On today’s episode of the Indy Cornrows podcast, Mark and Caitlin look ahead to the draft, debuting a new recurring series: Stock up, Stock Down. Breaking down a different prospect each week, the idea is for the hosts to watch a player, identifying reasons to be both bearish and bullish, with frame of reference from a few specific games as well as for the Pacers. Then, in zooming out with a broader focus, an invited draft expert reacts to the findings.
Stock up — Recovery skills
Questions about Ivey’s defense are fair. He has a tendency to relax once his man gives up the ball. He can be slow to commit to rotations, and it isn’t uncommon for him to get knocked off the scent, cutting corners and sliding underneath off-ball screens for shooters, as a function of a previous defensive error. That said, while his on-ball screen navigation can also certainly be prone to surrendering excess separation, possessions like this, where his recovery speed allows him to get back into plays, even after weaving around a down-screen connected to a hand-off, demonstrate upside as to his natural tools in spite of what he can at times lack in attention to detail. After all, Max Christie attempted to provide reason for pause, feigning as though he was about to screen along the baseline before wheeling up and around the top of the key, and Ivey still swallowed up all this space, running past the screen for the block.
Following the trade deadline, the Pacers mostly shifted to switching these types of actions with the exception of when Goga Bitadze was on the floor. In that scenario, with Haliburton chasing the ball, the gap in rearview pursuit rarely shrank and would more often expand.
Looking ahead to next season, it remains to be seen how the Pacers will orient the defense once Myles Turner is back in action, but Haliburton’s slender build has more of an impact on the ball when he’s operating away from it — with stunts, digs, and attunement— as opposed to trying to stay in front or make up ground.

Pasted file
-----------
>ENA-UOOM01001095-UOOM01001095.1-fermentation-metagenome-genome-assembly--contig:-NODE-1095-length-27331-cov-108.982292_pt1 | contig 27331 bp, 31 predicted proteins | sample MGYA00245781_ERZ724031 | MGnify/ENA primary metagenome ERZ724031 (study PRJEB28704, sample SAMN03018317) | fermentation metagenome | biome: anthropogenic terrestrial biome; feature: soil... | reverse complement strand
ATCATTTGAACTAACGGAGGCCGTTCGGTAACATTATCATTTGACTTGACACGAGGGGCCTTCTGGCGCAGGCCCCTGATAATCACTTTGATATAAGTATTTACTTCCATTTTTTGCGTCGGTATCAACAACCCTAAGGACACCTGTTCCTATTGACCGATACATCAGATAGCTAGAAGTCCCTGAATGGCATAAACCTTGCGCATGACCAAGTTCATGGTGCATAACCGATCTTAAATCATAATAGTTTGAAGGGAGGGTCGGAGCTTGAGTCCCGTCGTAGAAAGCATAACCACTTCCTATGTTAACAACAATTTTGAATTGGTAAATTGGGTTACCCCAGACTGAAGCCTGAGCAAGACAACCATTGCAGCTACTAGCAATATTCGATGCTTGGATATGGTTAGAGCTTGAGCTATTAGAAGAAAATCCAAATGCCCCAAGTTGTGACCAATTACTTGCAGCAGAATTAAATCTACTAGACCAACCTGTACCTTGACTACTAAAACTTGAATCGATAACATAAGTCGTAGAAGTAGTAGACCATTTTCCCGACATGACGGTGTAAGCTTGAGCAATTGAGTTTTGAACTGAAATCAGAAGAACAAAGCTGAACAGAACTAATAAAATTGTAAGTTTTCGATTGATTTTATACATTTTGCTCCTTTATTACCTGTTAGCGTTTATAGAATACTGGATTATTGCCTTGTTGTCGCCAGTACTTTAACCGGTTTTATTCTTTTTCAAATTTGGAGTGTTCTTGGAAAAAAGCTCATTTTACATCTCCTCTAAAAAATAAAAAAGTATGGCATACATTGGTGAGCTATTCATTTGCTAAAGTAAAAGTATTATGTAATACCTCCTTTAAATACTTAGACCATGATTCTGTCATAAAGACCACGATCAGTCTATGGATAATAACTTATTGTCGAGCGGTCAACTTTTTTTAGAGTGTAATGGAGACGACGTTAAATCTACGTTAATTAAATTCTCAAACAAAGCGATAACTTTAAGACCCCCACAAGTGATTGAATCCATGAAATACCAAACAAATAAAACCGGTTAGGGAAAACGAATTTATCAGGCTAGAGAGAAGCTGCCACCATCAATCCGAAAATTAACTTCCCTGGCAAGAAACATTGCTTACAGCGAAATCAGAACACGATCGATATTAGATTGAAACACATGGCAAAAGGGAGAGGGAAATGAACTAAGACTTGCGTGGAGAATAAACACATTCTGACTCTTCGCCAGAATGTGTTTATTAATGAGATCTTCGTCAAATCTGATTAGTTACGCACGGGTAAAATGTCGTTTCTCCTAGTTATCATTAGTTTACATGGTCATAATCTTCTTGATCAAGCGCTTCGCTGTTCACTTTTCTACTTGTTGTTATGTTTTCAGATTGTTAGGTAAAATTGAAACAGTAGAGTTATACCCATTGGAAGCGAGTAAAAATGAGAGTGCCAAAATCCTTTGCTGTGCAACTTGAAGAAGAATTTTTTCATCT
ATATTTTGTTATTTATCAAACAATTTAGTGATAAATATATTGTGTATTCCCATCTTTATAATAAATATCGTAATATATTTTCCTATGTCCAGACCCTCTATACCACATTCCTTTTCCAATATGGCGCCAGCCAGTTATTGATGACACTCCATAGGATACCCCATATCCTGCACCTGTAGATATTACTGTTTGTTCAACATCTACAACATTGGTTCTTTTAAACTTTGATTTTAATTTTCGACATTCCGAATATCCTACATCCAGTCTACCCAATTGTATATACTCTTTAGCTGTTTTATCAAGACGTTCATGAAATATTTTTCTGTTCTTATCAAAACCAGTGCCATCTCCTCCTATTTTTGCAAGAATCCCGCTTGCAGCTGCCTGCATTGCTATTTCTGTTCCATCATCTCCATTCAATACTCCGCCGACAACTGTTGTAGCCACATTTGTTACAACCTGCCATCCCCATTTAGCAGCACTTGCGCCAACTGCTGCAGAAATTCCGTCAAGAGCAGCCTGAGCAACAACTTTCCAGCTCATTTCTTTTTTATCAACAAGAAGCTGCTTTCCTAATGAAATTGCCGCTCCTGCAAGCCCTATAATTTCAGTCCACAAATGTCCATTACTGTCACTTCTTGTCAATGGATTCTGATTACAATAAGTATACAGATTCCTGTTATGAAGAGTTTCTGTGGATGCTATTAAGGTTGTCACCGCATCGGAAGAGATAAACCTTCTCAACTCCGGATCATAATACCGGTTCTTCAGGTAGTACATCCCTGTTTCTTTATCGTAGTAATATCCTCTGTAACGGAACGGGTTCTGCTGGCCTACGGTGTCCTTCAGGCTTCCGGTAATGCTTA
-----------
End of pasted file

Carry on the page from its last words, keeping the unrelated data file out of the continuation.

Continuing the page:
Stock down — Handling and dexterity
Ivey is electric in the open floor and also impresses with his speed in the half-court, whether re-accelerating and rapidly changing angles or playing opossum as Victor Oladipo once did; beginning plays with the universal sign of decoy — waiting in the corner, with his hands on his knees — before abruptly exploding around screens and downhill. And yet, while playing in a streamlined, spread NBA offense that doesn’t fetishize complicated screening actions and post-ups has the potential to further augment his athleticism, it bears pointing out that his meteoric burst at times papered over some of his troubles going left at the college level, where he was still able to get back middle or right-hand lefty shots without as much consequence.
According to InStat, Ivey converted just 41.6 percent of his 59 field-goal attempts after driving (not necessarily finishing) with his weak hand, which doesn’t account for the shots he didn’t take. For example, look at what happened on this possession against a solid defender and irritant in A.J. Hoggard, when being turned forced him to gather and pick-up with his left, compounding his lack of mid-range game and iffy pull-up shooting.
Aside from flashes of lightning-quick double-crosses and in-and-out dribbles, that also shows up in spots where the opportunity is there to rip through and attack left, and he, instead, appears unsure, trying to get back to his right, or loses the handle. Plus, even when he doesn’t commit a turnover, of which he recorded 3.3 per 40 minutes, he’ll occasionally probe out of cleared space. In that regard, the presence of big bodies in the lane can at times work in his favor, as the roadblock allows him to reset and alter course into turning the corner with his strong hand. Still, because he typically either attacks at top-gear or downshifts to get his defender on his back, snaking from left to right, he can miss out on lefty pocket passes that require moving in tandem pace with the roll-man, resulting in tough shots against coverage that keeps the two-man game limited to one side of the floor.